Travel with President Obama from the court to the campaign trail and eventually into the Oval Office in Sports Illustrated senior writer Alexander Wolff’s new book, The Audacity of Hoop: Basketball and the Age of Obama.
Wolff will speak about the book at 7 p.m. today at Prairie Lights, 15 S. Dubuque St. Interspersed by vibrant photography, it details Obama’s relationship with basketball. Part political chronicle and cultural history, Wolff’s narrative explores not only how Obama the president was shaped by Obama the ballplayer, but also how today’s game is being influenced by both.
The Daily Iowan spoke with Wolff about The Audacity of Hoop.
Daily Iowan: Can you explain the title?
Alexander Wolff: Obama wrote a book when he was a senator and beginning to explore a run for the presidency called The Audacity of Hope. I had written a story for Sports Illustrate* about the role that the game played on his development, his racial identity, and how he used it to introduce himself to voters. That piece had run under the headline “The Audacity of Hoops,” but I just thought the singular worked a little better as a play on hope.
DI: What drove you to expand your article into a full book?
Wolff: That story had run right before he was inaugurated, and I remember thinking at that time, “I wonder if he’s going to have that relationship with the game in office.” I made this vow to myself that I would watch to see if the game continued to be a part of his life as president. Sure enough, he was filling out his NCAA bracket on ESPN, using the game when he was going overseas to bond with foreign leaders. At that point, I figured there was enough material here to write a book. I didn’t want to do a book if he was going to be a one-term president, though, so the real green light came when he was re-elected.
DI: How would you describe the genre? It’s not quite a straightforward sports or politics book.
Wolff: It focuses on one personality, so it has a biographical thread, using sports as a lens to get at that person. The last two chapters are more about politics and society, the fourth and the third chapter are political because they talk about how Obama got elected and how he used the game in office to govern and connect with voters. The other thing that makes it a hybrid is how pictorial it is. It’s a case of the pictures speaking to the text and vice versa. They showed him with players or at ease around the game, giving you a little glimpse of who he is that I thought was a really important part of the whole package.
DI: How do you feel the book would have been different without those visuals?
Wolff: The pictures reinforce a lot of the themes. To me, they spoke to a certain spontaneity, moments where you can really capture his mood. Pete Souza, who’s the official White House photo secretary, told me that there was something about the game that brought [Obama] to life when he was around an NBA player or just had a ball in his hand. You can flatter yourself as a writer and say you can still convey that in words, but there are some things that take a picture to convey.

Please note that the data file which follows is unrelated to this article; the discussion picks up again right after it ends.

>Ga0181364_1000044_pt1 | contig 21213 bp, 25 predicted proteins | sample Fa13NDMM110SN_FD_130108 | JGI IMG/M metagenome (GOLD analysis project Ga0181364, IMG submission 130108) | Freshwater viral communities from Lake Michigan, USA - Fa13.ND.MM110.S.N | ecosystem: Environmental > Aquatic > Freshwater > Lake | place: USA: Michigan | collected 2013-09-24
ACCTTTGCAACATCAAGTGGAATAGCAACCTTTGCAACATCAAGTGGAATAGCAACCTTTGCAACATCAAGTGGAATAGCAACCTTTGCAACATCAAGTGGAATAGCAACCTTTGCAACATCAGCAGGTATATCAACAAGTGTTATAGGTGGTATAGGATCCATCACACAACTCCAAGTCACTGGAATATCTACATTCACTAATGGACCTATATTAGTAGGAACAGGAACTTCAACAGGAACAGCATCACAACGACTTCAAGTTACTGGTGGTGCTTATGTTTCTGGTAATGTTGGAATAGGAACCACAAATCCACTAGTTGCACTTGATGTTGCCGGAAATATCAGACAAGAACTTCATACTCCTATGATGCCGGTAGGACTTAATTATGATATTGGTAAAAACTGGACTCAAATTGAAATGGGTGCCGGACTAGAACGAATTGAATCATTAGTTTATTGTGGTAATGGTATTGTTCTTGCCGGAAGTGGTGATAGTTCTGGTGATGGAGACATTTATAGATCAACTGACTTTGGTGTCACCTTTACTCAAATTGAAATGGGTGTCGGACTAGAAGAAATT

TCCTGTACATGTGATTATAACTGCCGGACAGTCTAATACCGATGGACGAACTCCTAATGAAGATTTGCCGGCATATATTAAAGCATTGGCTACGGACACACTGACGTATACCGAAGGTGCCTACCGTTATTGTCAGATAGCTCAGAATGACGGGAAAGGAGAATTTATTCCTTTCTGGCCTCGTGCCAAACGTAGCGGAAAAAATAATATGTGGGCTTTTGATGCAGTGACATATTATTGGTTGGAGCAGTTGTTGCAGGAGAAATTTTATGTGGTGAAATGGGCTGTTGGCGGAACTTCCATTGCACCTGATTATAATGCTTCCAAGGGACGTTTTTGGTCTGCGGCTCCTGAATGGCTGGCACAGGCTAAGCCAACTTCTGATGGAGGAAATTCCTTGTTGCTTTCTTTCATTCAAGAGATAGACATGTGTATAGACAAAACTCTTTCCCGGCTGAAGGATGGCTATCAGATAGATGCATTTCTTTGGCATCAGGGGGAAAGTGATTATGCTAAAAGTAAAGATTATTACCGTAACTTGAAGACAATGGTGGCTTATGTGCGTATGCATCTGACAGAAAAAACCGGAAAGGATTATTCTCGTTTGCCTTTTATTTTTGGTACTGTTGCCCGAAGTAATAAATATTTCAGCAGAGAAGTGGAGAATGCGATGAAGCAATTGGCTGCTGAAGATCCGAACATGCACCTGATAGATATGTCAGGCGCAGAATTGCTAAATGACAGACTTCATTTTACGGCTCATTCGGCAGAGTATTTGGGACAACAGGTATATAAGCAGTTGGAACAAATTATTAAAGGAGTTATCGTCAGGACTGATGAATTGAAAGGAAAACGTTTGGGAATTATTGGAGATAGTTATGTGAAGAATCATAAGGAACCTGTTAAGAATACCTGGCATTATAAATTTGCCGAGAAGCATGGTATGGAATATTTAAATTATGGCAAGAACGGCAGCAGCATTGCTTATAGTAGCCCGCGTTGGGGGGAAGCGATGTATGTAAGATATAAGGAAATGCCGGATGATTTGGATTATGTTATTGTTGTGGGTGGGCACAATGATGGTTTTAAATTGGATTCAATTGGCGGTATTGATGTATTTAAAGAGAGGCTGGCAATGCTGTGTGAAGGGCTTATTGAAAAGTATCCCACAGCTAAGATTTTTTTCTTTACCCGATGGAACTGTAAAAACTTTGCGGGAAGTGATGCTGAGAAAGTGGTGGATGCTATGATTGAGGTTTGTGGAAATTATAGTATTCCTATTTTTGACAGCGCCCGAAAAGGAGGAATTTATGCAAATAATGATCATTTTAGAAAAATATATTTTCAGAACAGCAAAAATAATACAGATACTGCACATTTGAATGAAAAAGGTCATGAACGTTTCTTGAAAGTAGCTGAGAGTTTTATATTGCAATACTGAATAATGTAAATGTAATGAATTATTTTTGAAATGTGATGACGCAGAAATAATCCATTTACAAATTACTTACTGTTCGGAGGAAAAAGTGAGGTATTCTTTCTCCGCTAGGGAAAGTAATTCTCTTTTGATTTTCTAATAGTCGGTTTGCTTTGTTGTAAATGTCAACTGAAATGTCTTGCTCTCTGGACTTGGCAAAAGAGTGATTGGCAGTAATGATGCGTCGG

DI: You mention past presidents’ relationship with sports, but what about Obama’s bond with basketball do you think is special?
Wolff: I think basketball has a particular standing in his story. I can imagine another president having a similar relationship with another sport; certainly, Eisenhower and golf really embodied the ‘50s. I think the themes of the Obama presidency — ethnic diversity, having the millennial generation put its stamp on American life, and this radical inclusion mentality we’ve seen with same-sex marriage — basketball is very in line with all of that. So it’s not just him where the game seems to fit, I think the game fits themes that have emerged during the course of his time in the Oval Office.
DI: How important do you think basketball will be in his legacy?
Wolff: I don’t think it will overshadow anything, but unless we get future presidents who are similarly identified with sports, this will stand out. Basketball is a game that’s unusually vigorous; it requires a certain amount of youth to play it effectively, and he was still playing in office at a really high level, which I think that underscores his youth. What determines how anything is viewed in history is often what happens afterwards; it puts it in a complete context. My guess is we’re not going to see a president for a while who’s as into basketball. To find a president that plays golf is commonplace.
DI: How do you think the sidebars affect the narrative?
Wolff: There’s a main thread throughout the five chapters, but there were so many aspects of the story that I still wanted to touch on. Those sidebars gave me an opportunity to burrow into them. They’re little stories that can stand on their own. For example, the one about Dennis Rodman and his trip to North Korea didn’t really have anything to do with Obama per se, but they had implications for his foreign policy, and I’m sure he followed that with great interest. Those are the kind of things that I felt deserved special treatment.
DI: What do you hope readers take away from The Audacity of Hoop?